Congressman Steve Pearce represents New Mexico's 2nd District in the U.S. House of Representatives.
The average price for a gallon of gas was up to $3.97 last week, more than double the $1.84 national average when President Obama took office. In New Mexico, gas prices continue to rise, people struggle to make ends meet, and unemployment continues. But in Washington, the White House seems unaware of these challenges, saying one thing and doing another. We hear the President talk about domestic energy and American jobs, but we see his policies putting Americans out of work and sending prices still higher. He has proposed tax after tax on our domestic energy industry. He has advocated drilling in other countries while imposing a moratorium on our drilling jobs at home.
In fact, his policies stray so far from his rhetoric that one must wonder what’s really going on.
After all, we can’t forget that the President’s own words contradict his supposed agenda. When running for president, he advocated higher oil prices as a means to different energy sources.
Months later, we saw this policy confirmed when President Obama selected Steven Chu for Secretary of Energy. Secretary Chu summed up the Administration’s energy agenda when he stated in an interview, “somehow we have to figure out how to boost the price of gasoline to the levels in Europe.”
Soon after taking office, President Obama advocated cap-and-trade, a policy that would have had devastating consequences for domestic energy. The Wall Street Journal called the program “a tax on the working class,” and cited a bipartisan Congressional Budget Office study to suggest that cap-and-trade would cost the poorest 20% of Americans about $680 per year. Again, this Administration doesn’t seem to be putting its money where its mouth is in terms of energy policy.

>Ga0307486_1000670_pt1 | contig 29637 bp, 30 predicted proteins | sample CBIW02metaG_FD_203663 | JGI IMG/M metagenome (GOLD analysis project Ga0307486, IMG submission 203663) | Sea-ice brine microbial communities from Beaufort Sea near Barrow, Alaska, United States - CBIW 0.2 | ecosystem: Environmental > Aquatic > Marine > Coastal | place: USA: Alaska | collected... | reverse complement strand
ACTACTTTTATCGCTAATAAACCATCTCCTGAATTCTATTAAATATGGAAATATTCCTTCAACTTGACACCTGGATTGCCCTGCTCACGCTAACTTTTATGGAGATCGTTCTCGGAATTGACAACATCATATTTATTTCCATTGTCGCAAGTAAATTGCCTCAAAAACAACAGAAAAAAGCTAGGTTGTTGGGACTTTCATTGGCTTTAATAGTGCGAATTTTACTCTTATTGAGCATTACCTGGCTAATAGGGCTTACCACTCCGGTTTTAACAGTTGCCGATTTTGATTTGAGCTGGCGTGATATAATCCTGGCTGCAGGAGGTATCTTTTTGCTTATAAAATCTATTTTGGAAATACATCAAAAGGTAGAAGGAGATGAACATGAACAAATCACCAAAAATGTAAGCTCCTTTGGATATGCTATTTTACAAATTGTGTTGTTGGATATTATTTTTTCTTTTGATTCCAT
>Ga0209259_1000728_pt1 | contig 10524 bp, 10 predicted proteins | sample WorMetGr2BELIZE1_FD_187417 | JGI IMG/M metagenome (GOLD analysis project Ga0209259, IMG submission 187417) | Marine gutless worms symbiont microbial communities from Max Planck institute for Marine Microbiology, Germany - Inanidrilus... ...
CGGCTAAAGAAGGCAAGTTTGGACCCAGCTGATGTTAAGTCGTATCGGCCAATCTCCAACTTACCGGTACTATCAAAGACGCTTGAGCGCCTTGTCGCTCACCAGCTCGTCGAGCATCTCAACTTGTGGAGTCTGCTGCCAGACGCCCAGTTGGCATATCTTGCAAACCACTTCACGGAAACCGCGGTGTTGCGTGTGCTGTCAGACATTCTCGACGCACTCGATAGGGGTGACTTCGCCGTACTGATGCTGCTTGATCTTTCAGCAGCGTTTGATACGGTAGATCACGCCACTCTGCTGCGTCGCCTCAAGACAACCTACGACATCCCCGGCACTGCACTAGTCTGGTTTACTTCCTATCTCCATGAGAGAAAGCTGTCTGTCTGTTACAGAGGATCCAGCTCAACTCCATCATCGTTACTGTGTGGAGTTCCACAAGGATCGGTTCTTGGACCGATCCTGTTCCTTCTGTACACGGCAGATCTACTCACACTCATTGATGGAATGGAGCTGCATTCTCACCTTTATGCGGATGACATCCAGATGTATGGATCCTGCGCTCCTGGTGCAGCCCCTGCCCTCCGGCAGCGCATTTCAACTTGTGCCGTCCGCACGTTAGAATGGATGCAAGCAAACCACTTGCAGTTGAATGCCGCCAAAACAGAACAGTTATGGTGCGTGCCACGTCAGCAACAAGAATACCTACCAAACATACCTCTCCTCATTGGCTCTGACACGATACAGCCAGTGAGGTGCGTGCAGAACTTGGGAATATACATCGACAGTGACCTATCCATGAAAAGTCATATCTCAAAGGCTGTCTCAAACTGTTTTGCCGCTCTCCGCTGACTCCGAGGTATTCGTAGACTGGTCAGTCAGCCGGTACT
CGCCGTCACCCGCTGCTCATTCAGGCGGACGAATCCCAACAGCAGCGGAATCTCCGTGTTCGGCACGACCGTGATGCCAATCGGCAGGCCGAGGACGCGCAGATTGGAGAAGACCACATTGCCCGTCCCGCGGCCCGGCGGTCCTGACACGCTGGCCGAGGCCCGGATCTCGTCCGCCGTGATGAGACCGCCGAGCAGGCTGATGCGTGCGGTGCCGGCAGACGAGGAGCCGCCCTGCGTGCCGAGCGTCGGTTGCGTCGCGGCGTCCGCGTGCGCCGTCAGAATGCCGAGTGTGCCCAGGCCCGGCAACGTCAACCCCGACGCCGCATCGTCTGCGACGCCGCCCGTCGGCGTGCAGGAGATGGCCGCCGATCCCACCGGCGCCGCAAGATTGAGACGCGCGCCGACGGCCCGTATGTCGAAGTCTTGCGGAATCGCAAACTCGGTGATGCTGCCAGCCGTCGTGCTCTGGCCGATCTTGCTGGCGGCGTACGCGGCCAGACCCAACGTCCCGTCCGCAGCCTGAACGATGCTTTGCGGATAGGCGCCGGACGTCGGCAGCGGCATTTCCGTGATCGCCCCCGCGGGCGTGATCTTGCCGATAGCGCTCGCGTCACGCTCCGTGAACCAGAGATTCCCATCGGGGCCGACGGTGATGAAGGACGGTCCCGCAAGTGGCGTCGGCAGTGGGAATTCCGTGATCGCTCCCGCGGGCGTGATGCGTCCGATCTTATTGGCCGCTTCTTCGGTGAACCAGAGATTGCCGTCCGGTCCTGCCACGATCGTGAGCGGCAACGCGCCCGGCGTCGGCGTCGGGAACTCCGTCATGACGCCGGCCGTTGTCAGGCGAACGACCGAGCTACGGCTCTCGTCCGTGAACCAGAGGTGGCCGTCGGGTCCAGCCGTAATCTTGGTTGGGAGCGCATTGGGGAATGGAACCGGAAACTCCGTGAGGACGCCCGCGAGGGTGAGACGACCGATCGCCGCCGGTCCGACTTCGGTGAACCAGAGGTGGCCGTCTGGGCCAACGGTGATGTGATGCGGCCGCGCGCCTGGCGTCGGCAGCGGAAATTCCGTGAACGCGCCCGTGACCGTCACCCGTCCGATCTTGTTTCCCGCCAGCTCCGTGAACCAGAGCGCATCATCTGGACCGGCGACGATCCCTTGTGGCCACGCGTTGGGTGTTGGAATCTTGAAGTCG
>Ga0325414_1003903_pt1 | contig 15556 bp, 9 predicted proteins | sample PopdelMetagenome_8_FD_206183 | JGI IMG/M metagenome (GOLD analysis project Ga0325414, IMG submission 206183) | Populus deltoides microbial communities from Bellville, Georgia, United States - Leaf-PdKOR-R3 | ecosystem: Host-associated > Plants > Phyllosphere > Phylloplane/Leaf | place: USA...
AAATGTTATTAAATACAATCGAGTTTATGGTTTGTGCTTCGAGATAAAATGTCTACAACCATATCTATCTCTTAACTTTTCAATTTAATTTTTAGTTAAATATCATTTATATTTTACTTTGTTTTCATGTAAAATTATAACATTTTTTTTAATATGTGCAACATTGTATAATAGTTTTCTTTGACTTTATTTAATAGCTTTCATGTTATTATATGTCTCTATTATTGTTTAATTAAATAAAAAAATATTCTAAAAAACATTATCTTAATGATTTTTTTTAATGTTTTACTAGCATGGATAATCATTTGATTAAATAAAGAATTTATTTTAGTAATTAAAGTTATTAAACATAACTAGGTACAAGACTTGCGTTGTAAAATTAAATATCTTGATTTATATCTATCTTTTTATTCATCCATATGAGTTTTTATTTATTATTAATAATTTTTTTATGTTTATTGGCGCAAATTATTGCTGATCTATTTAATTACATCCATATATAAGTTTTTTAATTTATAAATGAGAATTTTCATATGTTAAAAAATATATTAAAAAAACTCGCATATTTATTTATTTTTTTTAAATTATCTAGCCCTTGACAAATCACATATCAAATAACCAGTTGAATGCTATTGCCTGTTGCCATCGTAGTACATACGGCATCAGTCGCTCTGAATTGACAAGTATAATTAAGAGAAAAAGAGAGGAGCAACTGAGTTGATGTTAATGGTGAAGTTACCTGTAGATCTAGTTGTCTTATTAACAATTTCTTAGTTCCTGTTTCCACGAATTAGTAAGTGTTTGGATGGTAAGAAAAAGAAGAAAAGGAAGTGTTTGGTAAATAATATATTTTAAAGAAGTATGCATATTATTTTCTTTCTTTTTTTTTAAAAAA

Then there’s the gulf oil moratorium, which has continued for almost a year now. The moratorium has reduced domestic oil production by 240,000 barrels a day, and has put 12,000 Americans out of work. Those aren’t just numbers—that’s more than the population of Artesia, suddenly wondering where their next meal will come from. And if things don’t changes soon, five times that number—another 60,000—will be left without a job. Some estimate that the moratorium will leave 100,000 people out of work.
Soon after it was introduced, a court overturned the ban. Then, in February, another court held the U.S. in contempt for continuing the moratorium. Over the last few weeks, the House of Representatives passed several bills to end the moratorium. Recently, the White House indicated that it will take action to return some of these jobs to the gulf and promote domestic drilling, but if the President is really interested in restoring our energy jobs, he could have done so all along. It should not take an act of Congress to get him to do so.
Now, as gas prices continue to spike, the White House has no plans for how to lower them. In fact, President Obama has advocated raising taxes. Our federal government is facing a debt crisis, our people are unemployed, and our president is leading a relentless attack on an industry that provides $90 million a day in revenue and supports paychecks for 9.2 million Americans.
If the President wanted you to pay less money at the pump, he could let our thousands of oil workers in the gulf go back to work. He could abandon plans to tax our energy jobs out of existence. He could protect American workers against environmentalists and special interests groups.
But the President wants you to pay more at the pump. He said so.
Call the White House and hold the President accountable to keep his promises and protect America’s energy jobs. Call your Representatives and Senators and tell them that you do not support any plan designed to raise your costs at the pump. Write your newspapers and tell them that higher gas prices and fewer American jobs is not a policy that’s good for any American.
You have the power to lower gas prices, protect American jobs, and reduce our dependence on foreign oil. But to be heard, you have to speak out.